Twisting photons: The role of POAM in Astrophysics
Presented by Mr. Peter NICOL on 9 Jul 2014 from 10:20 to 10:40
Type: Oral Presentation
Track: Track D1 - Astrophysics
The total angular momentum of a photon field can be decomposed canonically into spin and an orbital parts. This decomposition is gauge invariant. Methods are now available for measuring the orbital angular momentum of light. These allow measurement the orbital angular momentum of a single photon, as well as of a beam. Little use has been made of the techniques in astrophysics. If used, they might unlock an as yet untapped source of information about distant sources. Orbital angular momentum can be produced in a beam of light of known polarisation by passing the beam through a spiral phase plate in the direction of its with optical axis. It has been suggested that inhomogeneous media may produce orbital angular momentum in an analogous way. A simple spiral phase plate model may thus be useful in studying plasma vortices in cosmic structures such as astrophysical jets, AGN's, turbulent plasma in galaxies and galaxy clusters, and the vorticity field of the CMB. This paper discusses some general features of POAM, gives a mathematical description of the action of a spiral phase plate and shows how it might be used as a model in astrophysical studies.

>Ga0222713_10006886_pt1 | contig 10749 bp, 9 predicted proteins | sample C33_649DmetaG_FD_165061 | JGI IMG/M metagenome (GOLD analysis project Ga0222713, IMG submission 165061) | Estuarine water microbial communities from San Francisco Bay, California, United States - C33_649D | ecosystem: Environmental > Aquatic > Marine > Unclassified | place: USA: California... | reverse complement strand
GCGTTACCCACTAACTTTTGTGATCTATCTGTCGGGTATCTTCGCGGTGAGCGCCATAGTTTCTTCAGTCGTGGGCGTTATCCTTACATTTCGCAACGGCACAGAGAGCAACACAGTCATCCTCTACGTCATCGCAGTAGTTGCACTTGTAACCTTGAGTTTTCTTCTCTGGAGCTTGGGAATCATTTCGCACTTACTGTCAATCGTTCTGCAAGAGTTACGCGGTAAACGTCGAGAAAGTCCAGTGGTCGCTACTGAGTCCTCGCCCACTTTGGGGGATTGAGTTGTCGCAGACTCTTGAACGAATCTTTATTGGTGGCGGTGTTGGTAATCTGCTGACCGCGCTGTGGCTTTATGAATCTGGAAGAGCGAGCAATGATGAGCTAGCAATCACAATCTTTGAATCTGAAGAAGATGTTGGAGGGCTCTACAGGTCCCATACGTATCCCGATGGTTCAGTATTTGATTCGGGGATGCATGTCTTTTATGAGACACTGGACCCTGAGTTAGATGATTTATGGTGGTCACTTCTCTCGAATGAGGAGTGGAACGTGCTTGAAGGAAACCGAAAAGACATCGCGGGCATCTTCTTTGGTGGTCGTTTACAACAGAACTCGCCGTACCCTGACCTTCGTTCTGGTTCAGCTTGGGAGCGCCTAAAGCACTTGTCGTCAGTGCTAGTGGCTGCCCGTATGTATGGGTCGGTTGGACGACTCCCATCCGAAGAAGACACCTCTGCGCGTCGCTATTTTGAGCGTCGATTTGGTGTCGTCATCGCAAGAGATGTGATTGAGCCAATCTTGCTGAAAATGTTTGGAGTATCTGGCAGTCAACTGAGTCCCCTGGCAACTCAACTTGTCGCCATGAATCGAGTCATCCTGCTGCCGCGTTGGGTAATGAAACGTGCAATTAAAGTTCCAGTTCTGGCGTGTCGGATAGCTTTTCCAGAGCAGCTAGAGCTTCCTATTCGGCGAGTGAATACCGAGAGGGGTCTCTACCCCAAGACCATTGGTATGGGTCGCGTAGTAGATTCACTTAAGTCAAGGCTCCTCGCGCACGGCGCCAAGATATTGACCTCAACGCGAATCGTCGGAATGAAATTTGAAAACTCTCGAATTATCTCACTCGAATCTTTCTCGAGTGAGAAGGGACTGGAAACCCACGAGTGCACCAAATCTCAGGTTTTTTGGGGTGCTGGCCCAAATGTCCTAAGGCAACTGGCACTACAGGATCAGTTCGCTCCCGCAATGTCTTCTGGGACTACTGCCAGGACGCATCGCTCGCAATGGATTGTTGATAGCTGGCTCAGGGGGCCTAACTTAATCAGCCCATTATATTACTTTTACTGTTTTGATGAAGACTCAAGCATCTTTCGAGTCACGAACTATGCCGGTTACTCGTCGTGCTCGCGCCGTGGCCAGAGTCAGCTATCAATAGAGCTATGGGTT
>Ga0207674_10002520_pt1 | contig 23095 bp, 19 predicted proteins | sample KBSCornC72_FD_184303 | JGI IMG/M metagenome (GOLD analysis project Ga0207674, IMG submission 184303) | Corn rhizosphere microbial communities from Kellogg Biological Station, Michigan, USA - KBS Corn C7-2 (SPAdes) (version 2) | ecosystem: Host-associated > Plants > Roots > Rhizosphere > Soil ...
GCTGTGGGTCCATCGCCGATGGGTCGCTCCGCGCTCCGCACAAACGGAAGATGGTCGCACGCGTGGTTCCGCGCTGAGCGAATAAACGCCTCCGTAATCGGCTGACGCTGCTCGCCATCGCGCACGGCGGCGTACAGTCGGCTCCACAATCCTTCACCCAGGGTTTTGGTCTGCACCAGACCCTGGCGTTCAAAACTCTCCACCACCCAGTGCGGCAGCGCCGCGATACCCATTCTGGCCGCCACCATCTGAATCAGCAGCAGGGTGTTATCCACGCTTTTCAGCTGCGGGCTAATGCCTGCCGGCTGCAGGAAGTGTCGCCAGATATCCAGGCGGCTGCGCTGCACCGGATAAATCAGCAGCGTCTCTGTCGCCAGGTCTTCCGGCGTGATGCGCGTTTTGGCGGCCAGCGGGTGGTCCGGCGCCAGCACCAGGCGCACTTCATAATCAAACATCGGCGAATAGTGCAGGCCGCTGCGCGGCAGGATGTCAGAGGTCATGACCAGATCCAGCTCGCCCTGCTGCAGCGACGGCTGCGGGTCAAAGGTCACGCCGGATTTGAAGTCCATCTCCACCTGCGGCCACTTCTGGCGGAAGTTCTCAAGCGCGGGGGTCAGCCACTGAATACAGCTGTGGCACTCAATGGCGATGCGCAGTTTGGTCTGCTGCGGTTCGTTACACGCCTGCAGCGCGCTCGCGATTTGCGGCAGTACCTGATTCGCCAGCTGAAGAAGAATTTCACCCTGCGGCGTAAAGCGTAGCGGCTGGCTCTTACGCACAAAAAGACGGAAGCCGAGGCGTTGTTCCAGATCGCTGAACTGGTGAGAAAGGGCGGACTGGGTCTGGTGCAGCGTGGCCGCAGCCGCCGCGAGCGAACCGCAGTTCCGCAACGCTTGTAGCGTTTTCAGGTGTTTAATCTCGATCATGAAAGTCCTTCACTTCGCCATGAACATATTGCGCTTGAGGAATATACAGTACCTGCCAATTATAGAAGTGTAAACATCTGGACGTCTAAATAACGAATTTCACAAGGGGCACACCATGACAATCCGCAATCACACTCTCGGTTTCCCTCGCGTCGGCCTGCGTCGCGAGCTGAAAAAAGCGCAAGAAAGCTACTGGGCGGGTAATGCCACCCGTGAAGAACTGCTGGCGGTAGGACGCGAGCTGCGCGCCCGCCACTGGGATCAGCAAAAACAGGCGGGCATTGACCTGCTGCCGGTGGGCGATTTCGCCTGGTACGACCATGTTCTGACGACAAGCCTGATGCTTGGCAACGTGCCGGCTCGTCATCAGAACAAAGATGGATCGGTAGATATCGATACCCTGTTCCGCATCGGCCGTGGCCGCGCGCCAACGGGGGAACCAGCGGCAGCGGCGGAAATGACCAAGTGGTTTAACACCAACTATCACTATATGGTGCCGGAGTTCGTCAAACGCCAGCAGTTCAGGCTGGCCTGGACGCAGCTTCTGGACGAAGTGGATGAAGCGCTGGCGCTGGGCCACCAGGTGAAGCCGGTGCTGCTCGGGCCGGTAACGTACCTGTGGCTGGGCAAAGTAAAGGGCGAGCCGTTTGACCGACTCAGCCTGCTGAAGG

Prof Colafrancesco, Sergio.Colafrancesco@wits.ac.za, Wits